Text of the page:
Apologetic Resources

Here are just some of the great resources I’ve found over the years, and here they are in no particular order (compiling this short list here does not necessarily mean I wholly subscribe to all the associated groups or persons’ theology, just that they have some very important things to say that are nevertheless, worthwhile and valuable):

mdaxresdefault (1)John Lennox, Professor of Mathematics at Oxford University, is an internationally renowned speaker on the interface of science, philosophy and religion. He regularly teaches at many academic institutions including the Said Business School, Wycliffe Hall and the Oxford Centre for Christian Apologetics, as well as also being a Senior Fellow with the Trinity Forum. He has written a series of books exploring the relationship between science and Christianity and he has also participated in a number of televised debates with some of the world?s leading atheist thinkers.

 

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Moral Idiots

Atheist delusions

Towards the end of his brilliant and devastating critique of contemporary new-atheism, David Bentley Hart writes, of professional academics:  

“Admittedly, I am still talking about only a small number of particular individuals here, and those manifestly moral idiots.  Living in the academic world, moreover, I am acquainted with their kind to a perhaps unhealthy degree.  Some of them are, however, influential, and it is not entirely insignificant that their ideas – which at one time would have been rightly regarded by almost anyone as the degenerate ravings of sociopaths – are strangely palatable and even compelling to many of their fellows.

Their voices may, then, be acute manifestations of a more chronic condition.  If nothing else, their ideas demonstrate how easy it is even for educated persons today to believe – for no reason other than unreflective intellectual prejudice – knowing that how genes work is the same thing as being authorized  to say what a person is or should be.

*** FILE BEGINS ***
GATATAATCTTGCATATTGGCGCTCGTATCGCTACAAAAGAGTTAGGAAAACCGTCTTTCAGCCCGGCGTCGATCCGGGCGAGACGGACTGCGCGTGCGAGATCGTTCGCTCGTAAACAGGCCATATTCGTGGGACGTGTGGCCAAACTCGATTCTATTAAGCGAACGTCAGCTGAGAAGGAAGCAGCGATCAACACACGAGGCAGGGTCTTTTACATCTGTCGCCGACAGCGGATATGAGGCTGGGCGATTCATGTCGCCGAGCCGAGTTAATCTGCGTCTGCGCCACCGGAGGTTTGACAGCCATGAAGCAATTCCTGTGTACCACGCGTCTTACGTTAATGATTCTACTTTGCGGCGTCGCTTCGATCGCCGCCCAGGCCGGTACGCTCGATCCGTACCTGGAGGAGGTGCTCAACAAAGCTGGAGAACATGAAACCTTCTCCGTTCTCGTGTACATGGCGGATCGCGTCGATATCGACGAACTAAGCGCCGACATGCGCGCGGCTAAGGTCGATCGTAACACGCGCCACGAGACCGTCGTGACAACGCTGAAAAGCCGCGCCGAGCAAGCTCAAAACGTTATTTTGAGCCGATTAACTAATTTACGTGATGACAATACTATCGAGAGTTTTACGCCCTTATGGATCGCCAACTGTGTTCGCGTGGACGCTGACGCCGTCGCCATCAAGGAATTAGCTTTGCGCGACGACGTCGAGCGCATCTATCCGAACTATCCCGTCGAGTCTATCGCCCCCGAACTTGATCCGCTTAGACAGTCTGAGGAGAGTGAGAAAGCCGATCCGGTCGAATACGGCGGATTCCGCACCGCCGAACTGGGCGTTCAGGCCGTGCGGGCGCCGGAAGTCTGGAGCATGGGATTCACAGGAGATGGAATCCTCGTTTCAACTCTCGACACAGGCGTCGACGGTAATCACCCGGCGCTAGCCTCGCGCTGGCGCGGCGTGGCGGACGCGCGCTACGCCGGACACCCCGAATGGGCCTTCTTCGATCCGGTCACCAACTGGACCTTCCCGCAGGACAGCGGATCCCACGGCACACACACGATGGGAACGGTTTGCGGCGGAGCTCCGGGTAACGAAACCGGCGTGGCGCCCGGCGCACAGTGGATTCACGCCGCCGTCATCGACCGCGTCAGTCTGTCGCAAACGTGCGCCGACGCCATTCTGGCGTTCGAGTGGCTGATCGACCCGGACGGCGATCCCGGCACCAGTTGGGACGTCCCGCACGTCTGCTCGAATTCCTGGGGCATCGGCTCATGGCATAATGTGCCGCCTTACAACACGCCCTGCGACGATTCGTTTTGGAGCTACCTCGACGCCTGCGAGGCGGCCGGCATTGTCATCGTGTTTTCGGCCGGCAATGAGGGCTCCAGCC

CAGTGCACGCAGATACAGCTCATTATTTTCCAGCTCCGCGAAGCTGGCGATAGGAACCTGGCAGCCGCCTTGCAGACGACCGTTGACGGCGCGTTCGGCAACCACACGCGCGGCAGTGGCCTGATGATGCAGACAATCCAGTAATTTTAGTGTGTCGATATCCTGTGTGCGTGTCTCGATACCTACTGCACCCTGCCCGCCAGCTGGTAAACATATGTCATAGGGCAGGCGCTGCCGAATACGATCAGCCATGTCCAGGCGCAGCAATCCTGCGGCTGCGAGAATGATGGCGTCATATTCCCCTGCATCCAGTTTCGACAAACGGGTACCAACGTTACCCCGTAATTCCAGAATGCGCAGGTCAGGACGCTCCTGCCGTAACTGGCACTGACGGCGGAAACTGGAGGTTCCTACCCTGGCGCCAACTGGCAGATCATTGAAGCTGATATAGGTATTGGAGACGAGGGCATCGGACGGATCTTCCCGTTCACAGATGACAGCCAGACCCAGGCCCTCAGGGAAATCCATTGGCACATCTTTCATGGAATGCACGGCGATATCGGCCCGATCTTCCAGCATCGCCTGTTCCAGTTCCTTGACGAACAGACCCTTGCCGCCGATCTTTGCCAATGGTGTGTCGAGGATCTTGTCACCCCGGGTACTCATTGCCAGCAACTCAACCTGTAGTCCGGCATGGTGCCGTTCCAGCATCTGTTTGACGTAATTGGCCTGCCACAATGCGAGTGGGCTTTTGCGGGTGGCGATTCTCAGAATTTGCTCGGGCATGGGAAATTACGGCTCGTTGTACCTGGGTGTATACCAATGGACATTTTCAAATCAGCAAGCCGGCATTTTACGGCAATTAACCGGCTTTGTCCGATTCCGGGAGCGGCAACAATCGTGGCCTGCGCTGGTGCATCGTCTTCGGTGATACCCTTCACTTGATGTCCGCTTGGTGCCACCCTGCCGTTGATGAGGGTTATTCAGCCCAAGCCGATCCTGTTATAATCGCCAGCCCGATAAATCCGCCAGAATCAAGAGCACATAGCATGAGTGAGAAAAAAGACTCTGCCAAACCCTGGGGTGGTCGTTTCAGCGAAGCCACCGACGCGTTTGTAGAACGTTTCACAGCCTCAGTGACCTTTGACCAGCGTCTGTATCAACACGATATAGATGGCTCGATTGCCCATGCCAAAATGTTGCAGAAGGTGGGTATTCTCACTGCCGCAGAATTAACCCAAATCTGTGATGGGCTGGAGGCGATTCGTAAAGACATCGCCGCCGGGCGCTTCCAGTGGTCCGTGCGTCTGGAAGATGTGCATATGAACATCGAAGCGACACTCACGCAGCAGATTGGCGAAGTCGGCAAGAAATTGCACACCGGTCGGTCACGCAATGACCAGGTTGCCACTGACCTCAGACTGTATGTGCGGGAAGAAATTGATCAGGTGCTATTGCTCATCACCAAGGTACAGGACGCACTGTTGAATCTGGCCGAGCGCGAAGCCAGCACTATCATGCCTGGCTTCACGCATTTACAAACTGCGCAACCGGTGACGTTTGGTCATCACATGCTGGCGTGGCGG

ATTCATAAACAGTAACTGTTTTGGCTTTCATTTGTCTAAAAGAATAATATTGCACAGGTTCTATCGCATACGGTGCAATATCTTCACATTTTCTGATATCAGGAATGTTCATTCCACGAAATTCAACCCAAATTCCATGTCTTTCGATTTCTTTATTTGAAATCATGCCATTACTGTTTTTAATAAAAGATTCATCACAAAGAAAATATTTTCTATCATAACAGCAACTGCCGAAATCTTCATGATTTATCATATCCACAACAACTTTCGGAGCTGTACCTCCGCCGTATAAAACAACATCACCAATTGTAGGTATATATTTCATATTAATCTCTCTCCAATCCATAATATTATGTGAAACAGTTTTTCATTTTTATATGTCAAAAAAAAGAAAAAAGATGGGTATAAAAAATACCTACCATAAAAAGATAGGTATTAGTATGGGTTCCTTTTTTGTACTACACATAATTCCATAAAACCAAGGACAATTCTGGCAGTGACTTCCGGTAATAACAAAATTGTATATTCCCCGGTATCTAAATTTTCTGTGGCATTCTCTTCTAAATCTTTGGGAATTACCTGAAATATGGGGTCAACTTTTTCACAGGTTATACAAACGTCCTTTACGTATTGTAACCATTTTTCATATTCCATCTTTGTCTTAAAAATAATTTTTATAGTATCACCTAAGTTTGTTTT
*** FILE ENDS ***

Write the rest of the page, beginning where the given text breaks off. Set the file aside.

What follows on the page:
This is one of the many reasons that I suspect that our contemporary “age of reason” is in many ways an age of almost perfect unreason, one always precariously poised upon the edge of – and occasionally slipping over into – the purest barbarism.  I suspect that, to a far greater degree than we typically might imagine, we have forsaken reason for magic: whether the magic of occult fantasy or the magic of an amoral idolatry of our own power over material reality.

Reason, in the classic and Christian sense, is a whole way of life, not the simple and narrow mastery of certain techniques of material manipulation, and certainly not the childish certitude that such mastery proves that only material realities exist.

A rational life is one that integrates knowledge into a larger choreography of virtue, imagination, patience, prudence, humility, and restraint.  Reason is not only knowledge, but knowledge perfected in wisdom.  In Christian tradition, reason was praised as a high and precious thing, principally because it belonged intrinsically to the dignity of beings created in the divine image; and, this being so, it was assumed that reason is always morality, and that charity is required for any mind to be fully rational.

Even if one does not believe any of this, however, a rational life involves at least the ability to grasp what it is one does not know, and to recognize that what one does not know may not be the only kind of genuine knowledge there is.”

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Reason re-claimed!

Zizekbook

Quoted from Slovenian Philosopher & cultural critic Slavo Zizek’s brilliant book Living in the End Times:

“We should rehabilitate Tertullian’s (in)famous credo quia absurdium (“I believe because it is absurd”), which is a misquotation of the key passage from his On the Flesh of Christ:  “The Son of God was crucified: I am not ashamed – because it is shameful.  The Son of God died: It is immediately credible – because it is silly.  He was buried, and rose again: It is certain – because it is impossible.”  The first thing to bear in mind here is that Tertullian (Early Church Father, AD 160-220) was not an opponent of reason:  in his On Repentance (1, 2-3) he emphasizes that all things are to be understood by reason:

‘Reason, in fact, is a thing of God, inasmuch as there is nothing which God the Maker of all has not provided, disposed, ordained by reason – nothing which he has willed should not be handled and understood by reason. All, therefore, who are ignorant of God, must necessarily be ignorant also of a thing which is His, because no treasure-house at all is accessible to strangers.  And thus, voyaging all the universal course of life without the rudder of reason, they know not how to shun the hurricane which is impending over the world.”

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